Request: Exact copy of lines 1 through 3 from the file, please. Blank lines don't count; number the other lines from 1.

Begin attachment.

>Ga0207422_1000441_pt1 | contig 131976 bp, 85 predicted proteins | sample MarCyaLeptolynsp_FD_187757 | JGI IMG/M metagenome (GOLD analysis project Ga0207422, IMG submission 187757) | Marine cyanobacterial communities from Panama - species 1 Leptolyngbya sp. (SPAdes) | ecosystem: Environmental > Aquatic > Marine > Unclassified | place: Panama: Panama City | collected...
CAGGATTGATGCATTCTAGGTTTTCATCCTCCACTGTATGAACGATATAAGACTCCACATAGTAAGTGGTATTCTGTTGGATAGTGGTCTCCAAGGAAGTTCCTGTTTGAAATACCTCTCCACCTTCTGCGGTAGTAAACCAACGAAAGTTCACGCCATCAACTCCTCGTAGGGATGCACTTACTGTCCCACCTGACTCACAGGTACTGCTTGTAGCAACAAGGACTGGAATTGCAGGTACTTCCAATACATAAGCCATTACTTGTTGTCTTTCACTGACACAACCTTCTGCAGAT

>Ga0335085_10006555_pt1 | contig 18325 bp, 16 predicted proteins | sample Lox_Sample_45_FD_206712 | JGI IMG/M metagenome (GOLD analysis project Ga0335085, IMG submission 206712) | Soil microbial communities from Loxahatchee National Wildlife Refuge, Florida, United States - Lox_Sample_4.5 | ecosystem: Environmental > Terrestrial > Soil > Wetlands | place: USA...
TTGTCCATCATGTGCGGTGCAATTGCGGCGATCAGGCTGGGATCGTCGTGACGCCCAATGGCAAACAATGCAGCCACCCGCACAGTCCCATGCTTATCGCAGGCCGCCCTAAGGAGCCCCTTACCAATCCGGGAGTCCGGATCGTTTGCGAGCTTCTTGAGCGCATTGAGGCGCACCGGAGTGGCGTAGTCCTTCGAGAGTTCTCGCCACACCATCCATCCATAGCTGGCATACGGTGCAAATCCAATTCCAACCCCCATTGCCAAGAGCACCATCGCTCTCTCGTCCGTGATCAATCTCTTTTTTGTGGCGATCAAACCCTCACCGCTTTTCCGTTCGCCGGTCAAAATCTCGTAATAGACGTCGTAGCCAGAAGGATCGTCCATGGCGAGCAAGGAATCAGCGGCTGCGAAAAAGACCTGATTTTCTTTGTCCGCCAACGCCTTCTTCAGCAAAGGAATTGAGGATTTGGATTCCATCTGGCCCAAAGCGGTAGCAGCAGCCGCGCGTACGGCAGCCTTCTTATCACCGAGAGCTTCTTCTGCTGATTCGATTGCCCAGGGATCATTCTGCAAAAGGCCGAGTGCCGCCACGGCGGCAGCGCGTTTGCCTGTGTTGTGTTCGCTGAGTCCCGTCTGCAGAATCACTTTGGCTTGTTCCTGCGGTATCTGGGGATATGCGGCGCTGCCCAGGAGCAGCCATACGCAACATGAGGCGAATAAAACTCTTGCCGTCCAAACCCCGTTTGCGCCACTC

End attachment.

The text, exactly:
>Ga0207422_1000441_pt1 | contig 131976 bp, 85 predicted proteins | sample MarCyaLeptolynsp_FD_187757 | JGI IMG/M metagenome (GOLD analysis project Ga0207422, IMG submission 187757) | Marine cyanobacterial communities from Panama - species 1 Leptolyngbya sp. (SPAdes) | ecosystem: Environmental > Aquatic > Marine > Unclassified | place: Panama: Panama City | collected...
CAGGATTGATGCATTCTAGGTTTTCATCCTCCACTGTATGAACGATATAAGACTCCACATAGTAAGTGGTATTCTGTTGGATAGTGGTCTCCAAGGAAGTTCCTGTTTGAAATACCTCTCCACCTTCTGCGGTAGTAAACCAACGAAAGTTCACGCCATCAACTCCTCGTAGGGATGCACTTACTGTCCCACCTGACTCACAGGTACTGCTTGTAGCAACAAGGACTGGAATTGCAGGTACTTCCAATACATAAGCCATTACTTGTTGTCTTTCACTGACACAACCTTCTGCAGAT

>Ga0335085_10006555_pt1 | contig 18325 bp, 16 predicted proteins | sample Lox_Sample_45_FD_206712 | JGI IMG/M metagenome (GOLD analysis project Ga0335085, IMG submission 206712) | Soil microbial communities from Loxahatchee National Wildlife Refuge, Florida, United States - Lox_Sample_4.5 | ecosystem: Environmental > Terrestrial > Soil > Wetlands | place: USA...